The pleasures of having a story read to us resonate from childhood through old age. Here, the committee members of the Reference & User Services Association’s (RUSA) Listen List share six audiobooks that reward listening and showcase the artistry of skilled narrators.
One needn’t be a fan of short stories to appreciate Emma Donoghue’s marvelous collection, ASTRAY (6 CDs. library ed. unabridged. AudioGO. 2012. ISBN 9781619695313. $54.99). She sets her studies of characters gone astray in North America across the centuries from Puritan Massachusetts to 1960s Canada. Each is based on an actual incident, as explained at the story’s close and by Donoghue herself in a concluding author’s note. Individual narrators, including Khristine Hvam, James Langton, Robert Petkoff, Suzanne Toren, and Dion Graham, read each gem of a tale; thus all receive special treatment from readers whose voices perfectly complement the stories’ haunting, imaginative, and provocative tone.
In A.J. Kazinski’s dark Danish thriller, THE LAST GOOD MAN (12 CDs. library ed. unabridged. HighBridge Audio. 2012. ISBN 9781611747591. $84), 34 righteous individuals have died around the world and only three people understand the implications of two more deaths. Tommaso, a beleaguered Italian detective, is the first to connect the deaths to the Talmudic claim that 36 righteous people protect the earth. He is joined by Danish cop Niels Bentzon and Hannah Lund, a scientist who brings her knowledge of numbers and patterns to the investigation. Simon Vance’s superb narration exhibits a masterly command of accents and pacing. His exemplary control of the complex plot keeps listeners oriented and engaged.
More than a baseball story, Chad Harbach’s THE ART OF FIELDING (12 CDs. library ed. unabridged. AudioGO. 2011. ISBN 9781611131840. $89.99) is about the connections among an unlikely community brought together by the small college they all love and can’t bear to leave. A disastrous wild throw from Westish College baseball phenom Henry Skrimshander shakes his confidence, threatens the future of his best friend, and has other repercussions for his roommate and the college president. Narrator Holter Graham manages the wide cast in this complex character study with aplomb. Each character is distinctly voiced, and Graham keeps the pace lively, pausing in all the right places to allow the reader, and characters, time to reflect.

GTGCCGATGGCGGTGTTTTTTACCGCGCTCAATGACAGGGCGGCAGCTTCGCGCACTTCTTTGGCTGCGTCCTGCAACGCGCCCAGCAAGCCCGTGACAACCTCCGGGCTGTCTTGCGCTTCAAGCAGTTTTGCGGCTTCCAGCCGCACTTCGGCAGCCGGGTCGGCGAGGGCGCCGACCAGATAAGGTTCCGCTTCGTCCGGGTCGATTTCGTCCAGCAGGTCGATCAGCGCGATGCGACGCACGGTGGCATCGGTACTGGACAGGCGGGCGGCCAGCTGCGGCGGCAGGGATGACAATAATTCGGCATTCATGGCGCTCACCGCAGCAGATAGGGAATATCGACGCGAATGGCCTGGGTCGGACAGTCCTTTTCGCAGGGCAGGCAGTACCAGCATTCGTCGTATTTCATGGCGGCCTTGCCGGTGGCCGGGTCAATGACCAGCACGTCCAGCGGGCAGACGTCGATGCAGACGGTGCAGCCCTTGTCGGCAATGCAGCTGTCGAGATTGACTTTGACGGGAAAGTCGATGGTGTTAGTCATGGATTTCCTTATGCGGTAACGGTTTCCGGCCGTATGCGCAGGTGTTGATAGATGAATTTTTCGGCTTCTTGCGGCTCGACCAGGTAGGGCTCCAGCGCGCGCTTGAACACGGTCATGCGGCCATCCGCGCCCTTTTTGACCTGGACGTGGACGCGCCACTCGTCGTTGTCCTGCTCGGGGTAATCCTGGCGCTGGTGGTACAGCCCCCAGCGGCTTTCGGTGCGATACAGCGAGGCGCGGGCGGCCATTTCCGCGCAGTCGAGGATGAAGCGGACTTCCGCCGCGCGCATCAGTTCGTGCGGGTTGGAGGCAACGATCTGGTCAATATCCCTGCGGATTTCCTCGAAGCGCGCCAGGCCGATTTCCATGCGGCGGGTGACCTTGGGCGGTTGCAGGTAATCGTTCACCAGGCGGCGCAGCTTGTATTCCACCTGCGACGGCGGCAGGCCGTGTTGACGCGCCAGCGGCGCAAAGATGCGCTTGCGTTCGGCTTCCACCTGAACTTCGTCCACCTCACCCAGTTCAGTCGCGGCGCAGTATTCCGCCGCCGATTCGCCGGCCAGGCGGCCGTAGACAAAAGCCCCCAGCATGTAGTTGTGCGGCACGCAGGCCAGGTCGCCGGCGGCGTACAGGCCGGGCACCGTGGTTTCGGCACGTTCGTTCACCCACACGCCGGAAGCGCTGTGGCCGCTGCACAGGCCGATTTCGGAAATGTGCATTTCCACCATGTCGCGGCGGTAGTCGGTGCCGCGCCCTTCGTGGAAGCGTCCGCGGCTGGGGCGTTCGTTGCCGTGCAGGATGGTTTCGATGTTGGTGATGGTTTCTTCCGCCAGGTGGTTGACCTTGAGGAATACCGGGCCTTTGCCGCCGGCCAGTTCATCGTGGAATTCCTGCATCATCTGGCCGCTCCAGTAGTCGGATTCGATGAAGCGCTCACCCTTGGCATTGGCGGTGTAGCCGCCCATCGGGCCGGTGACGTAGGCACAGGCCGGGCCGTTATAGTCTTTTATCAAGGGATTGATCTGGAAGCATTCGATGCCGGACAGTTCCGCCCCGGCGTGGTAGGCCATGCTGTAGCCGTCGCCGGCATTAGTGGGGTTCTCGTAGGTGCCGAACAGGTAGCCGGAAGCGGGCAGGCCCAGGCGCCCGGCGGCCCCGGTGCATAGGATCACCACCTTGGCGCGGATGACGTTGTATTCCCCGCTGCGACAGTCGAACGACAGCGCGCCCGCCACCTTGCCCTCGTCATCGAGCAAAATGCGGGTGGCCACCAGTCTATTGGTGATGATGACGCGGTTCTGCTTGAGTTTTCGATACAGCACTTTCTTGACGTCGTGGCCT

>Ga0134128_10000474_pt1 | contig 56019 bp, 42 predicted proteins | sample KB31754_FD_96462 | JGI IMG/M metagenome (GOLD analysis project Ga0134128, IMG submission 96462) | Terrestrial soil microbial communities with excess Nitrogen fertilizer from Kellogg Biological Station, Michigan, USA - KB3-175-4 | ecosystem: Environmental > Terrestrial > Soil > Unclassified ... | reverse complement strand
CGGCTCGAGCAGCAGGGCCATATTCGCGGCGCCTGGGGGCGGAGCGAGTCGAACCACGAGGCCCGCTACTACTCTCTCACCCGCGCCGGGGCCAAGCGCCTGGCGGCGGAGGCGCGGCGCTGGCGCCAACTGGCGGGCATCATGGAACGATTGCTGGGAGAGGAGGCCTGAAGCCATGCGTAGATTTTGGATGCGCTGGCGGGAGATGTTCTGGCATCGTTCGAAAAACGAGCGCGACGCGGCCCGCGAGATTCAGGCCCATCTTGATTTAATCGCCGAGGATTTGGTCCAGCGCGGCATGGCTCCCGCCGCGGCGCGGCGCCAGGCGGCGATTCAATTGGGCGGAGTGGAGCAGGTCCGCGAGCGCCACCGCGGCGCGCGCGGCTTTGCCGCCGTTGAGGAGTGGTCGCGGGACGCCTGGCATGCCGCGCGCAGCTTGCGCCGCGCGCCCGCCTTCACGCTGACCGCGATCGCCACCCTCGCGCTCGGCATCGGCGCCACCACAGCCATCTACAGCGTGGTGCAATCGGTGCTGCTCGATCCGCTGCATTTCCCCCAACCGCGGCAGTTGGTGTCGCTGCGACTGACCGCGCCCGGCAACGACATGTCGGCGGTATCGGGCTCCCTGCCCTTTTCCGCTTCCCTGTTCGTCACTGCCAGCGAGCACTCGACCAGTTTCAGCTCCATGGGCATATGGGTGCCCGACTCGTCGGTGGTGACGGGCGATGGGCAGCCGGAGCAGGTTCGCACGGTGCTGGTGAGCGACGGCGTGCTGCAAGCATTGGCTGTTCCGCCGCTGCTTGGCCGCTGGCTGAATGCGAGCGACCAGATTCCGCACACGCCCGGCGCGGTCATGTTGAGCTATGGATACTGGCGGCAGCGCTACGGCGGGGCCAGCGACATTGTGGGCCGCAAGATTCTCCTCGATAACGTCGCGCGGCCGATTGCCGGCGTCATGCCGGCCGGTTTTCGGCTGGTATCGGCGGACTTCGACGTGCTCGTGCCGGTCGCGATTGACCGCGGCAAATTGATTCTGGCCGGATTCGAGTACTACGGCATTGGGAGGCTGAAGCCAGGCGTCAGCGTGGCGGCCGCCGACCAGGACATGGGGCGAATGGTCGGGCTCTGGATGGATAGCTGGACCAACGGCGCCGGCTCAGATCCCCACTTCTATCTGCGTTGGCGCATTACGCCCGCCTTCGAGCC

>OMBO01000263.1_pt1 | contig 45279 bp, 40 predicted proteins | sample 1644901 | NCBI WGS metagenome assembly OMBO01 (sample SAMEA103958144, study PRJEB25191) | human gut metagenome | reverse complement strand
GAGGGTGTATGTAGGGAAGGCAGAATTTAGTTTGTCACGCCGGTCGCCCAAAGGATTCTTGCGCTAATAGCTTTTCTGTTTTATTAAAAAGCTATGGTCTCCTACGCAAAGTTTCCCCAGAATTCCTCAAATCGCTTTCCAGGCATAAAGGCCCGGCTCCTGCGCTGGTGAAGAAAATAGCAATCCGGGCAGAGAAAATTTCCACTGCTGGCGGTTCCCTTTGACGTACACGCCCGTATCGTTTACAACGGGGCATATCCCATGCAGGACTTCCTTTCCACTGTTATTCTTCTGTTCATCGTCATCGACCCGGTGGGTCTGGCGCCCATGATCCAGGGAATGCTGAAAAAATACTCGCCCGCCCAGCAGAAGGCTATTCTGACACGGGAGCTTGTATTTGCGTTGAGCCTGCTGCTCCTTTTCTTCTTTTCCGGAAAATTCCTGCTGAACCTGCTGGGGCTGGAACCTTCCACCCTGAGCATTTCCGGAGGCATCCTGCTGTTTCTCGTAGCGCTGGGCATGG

On the morning of her fifth wedding anniversary, Amy Dunne vanishes. The police quickly zero in on her husband, Nick, as the usual suspect. In alternating first-person accounts, narrators Julia Whelan and Kirby Heyborne adeptly combine forces to keep a tight rein on the pace of Gillian Flynn’s intricately plotted GONE GIRL (15 CDs. library ed. unabridged. Books on Tape. 2012. ISBN 9780307990419. $55) while simultaneously amplifying its sublime tension. Whelan’s performance as the disillusioned former Manhattanite Amy, quietly stagnating in a small Midwest town, is pitch-perfect, while Heyborne brilliantly inhabits the unemotional and increasingly unsympathetic Nick’s growing panic as the evidence builds against him. Adding to the tautly honed suspense is Nick’s realization that his wife, too, kept secrets.
Louise Penny sets the eighth Inspector Gamache investigation, THE BEAUTIFUL MYSTERY (11 CDs. library ed. unabridged. AudioGO. 2012. ISBN 9781427226099. $39.99) in a monastery. Bound by a vow of silence, the monks speak rarely but sing beautiful Gregorian chants. When a murder occurs within their order, Gamache learns silence holds in its own distinctive voice. Narrator Ralph Cosham brings Penny’s vivid descriptions and lyrical writing to life. His hypnotic voice and unhurried pace combine to draw the listener into the seemingly tranquil world of the monastery and its inhabitants. Cosham deftly handles the Québécois accents and intricate plot twists, balancing the emotional tensions of this multilayered story.
RAGNAROK: THE END OF THE GODS (4 CDs. library ed. unabridged. Brilliance Audio. 2012. ISBN 9781455852437. $54.97) is A.S. Byatt’s entry in the Canongate series of reworked myths and joins such titles as Margaret Atwood’s The Penelopiad. It is an astounding mashup: a lush and rollicking rendition of the destruction of the world as recounted in Norse mythology, the reactions of a young girl to these stories, and a brief lecture on mythology. In reading the myths, narrator Harriet Walter transports listeners, evoking something akin to a wise woman weaving a story-spell. With a compelling emotional tone, masterly inflection, and exquisite pacing, Walter captures the wild wonder of Byatt’s creation.
This column was contributed by Joyce Saricks, Downers Grove, IL; Bonnie Kunzel, Germantown, TN; Kaite Stover, Kansas City Public Library, MO; Renee Young, Durham, NC; Jodi L. Israel, Birmingham, AL; and Neal Wyatt, Richmond, VA.